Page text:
By Executive Scheduling Associates CEO Mitch Santala -
A close friend I love has traveled a circuitous route to business success. When I say he is successful, I'm referring to the fact that an international firm just acquired his insurance technology startup for millions. I find his journey unusual and intriguing, including how he navigated the forks in his road where he had to choose among career options.
His career began as one of the most gifted musicians I know. He plays multiple instruments, including the melodious but seldom heard dulcimer. In addition, he is a singer, composer, orchestrator, and bandleader. But he hit a wall pursuing this first ambition.
"I love music," he told me. "But music-making didn't work out the way that I thought it would. The experience trying to support myself and my family as a musician was brutal. I lost a lot of money, and I saw dreams squashed."
He said his second career launched by necessity.
"While I was a musician, I began working in the insurance industry, helping employers find the benefits they wanted for workers. I talked with employees and their families about their needs. In the process, I discovered the rewarding feeling of uncovering the best benefits for them. Slowly, a new passion developed that ran alongside my love of music, the joy of helping people meet their insurance objectives."
I responded, "So you became a broker to take care of your family. And you discovered you were good at this new way of serving people."
Then came another turning point for Garrett that is the most interesting to me. Should he settle into a comfortable routine as a successful broker or, well, I'll let him tell you the story.
"I was going to play it safe", Garrett continued. "I was working for another broker. We planned for me to take over their business at some point. While I still longed to return to being a broke musician, I committed to my wife that I wouldn't risk my family over that love. Then, at the last minute, these broker friends pulled back their offer and sold their business to someone else. It was a devastating experience. But that pain led me to a much better place."
I love this type of perspective on life and work. Career #1 tanked but Garrett found genuine joy in something different. Dream #2 fell through his fingers, and, undaunted, he pushed on to a third plan that turned out even than the last. Here comes the part about the startup that sold for millions.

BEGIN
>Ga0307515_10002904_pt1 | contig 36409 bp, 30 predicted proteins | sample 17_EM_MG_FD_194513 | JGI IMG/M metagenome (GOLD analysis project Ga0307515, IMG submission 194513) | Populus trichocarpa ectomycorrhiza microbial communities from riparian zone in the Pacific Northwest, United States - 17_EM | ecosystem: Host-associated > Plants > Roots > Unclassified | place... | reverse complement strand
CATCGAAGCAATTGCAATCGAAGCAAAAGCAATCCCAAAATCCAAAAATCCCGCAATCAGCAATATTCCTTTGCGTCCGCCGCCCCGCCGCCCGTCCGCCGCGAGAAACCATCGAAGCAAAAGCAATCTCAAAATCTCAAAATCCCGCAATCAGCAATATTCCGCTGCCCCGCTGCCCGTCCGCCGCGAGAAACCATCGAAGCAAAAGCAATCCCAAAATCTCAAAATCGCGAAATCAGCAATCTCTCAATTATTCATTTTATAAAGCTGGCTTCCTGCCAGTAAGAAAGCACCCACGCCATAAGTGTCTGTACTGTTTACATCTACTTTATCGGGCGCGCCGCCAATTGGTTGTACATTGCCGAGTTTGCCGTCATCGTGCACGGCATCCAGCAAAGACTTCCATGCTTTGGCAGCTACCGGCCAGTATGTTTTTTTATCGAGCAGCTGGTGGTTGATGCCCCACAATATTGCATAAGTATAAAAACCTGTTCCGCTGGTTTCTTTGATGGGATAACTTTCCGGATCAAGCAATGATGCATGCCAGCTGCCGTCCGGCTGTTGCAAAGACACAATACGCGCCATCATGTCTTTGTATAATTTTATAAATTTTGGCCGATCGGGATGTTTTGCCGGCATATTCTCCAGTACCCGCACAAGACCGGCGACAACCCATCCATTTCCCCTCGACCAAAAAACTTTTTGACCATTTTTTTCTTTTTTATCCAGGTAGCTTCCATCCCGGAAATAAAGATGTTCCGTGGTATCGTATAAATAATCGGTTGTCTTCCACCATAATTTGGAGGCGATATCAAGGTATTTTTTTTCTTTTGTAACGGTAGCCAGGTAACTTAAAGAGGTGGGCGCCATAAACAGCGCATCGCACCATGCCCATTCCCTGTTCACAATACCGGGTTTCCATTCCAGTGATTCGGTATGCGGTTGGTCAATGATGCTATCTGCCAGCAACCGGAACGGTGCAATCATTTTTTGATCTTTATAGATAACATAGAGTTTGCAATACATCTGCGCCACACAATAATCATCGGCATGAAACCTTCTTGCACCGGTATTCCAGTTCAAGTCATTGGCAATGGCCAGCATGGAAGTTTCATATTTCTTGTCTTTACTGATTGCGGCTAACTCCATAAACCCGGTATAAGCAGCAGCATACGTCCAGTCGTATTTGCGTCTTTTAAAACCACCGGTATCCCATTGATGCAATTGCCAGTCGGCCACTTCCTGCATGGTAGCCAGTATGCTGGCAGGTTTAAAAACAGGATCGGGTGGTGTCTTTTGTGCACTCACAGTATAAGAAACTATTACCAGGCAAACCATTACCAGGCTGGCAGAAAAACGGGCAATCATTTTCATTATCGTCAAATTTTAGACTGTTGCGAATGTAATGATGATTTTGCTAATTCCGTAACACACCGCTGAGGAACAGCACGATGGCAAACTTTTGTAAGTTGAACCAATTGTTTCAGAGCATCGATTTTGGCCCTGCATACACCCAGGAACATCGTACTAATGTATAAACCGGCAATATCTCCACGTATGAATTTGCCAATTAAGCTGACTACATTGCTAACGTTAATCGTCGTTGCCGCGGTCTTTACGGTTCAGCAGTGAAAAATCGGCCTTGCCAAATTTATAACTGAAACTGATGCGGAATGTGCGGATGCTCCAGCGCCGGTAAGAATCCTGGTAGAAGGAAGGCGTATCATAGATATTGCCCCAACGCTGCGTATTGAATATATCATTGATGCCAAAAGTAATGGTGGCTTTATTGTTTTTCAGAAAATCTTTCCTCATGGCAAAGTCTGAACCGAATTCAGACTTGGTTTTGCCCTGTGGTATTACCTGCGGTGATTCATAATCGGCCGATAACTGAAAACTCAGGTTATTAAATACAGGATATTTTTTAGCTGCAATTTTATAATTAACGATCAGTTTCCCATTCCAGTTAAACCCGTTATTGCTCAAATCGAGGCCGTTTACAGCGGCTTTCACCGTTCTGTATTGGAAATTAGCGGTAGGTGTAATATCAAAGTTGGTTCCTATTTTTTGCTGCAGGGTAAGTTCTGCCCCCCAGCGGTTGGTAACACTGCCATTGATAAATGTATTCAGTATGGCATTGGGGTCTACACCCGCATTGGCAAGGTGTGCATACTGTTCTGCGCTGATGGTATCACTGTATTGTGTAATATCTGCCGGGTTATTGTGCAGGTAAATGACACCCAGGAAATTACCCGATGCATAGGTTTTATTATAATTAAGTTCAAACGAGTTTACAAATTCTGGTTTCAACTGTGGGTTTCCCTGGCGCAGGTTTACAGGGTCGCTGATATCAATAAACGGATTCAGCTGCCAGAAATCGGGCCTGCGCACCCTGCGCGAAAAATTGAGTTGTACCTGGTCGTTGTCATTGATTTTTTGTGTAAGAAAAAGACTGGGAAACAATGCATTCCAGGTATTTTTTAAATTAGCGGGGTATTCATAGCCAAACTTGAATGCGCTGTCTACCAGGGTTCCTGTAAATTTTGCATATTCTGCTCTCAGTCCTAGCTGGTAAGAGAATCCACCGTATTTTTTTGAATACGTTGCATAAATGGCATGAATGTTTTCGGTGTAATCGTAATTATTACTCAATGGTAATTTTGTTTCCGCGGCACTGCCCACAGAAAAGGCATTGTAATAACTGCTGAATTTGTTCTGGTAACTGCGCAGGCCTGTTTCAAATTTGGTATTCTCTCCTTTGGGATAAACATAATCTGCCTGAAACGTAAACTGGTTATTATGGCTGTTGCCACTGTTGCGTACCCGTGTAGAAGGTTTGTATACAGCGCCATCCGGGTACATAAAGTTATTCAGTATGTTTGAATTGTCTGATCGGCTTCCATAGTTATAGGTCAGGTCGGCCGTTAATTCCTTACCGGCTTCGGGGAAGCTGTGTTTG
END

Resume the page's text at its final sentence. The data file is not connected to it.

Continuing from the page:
Garrett continued, "I discovered while working at my friend's brokerage house how challenging it was for insurance providers to process the data points that create insurance programs. If our common objective in business is to meet needs, I was staring at a big one – finding a better way for insurance providers to analyze customer coverages."
I thought as I listened to Garrett, thus begins a familiar story. Someone who doesn't think of himself as an entrepreneur begins to think entrepreneurially. Garrett had begun the search for that better way.
“I saw a new way via software,” he said, “to help insurance carriers, the principles of this industry, develop proposals and quotes for their products. Whereas the inner workings of that enterprise were complex and messy, I thought I saw a solution.”
Here is my point. Sometimes when the safe places in our lives get blown up, the best alternative is to risk and innovate, to make something happen out of nothing. To change the scene. To create the next act. Garrett did so in a one-person office with no initial investors. Now his vision is a multimillion-dollar business, doubling revenue during the past several years, serving insurance carriers with the most prominent brand names around the globe.
If, like my friend, you just experienced a career blow-out, take heart. Maybe something much better is around the next bend in the road.
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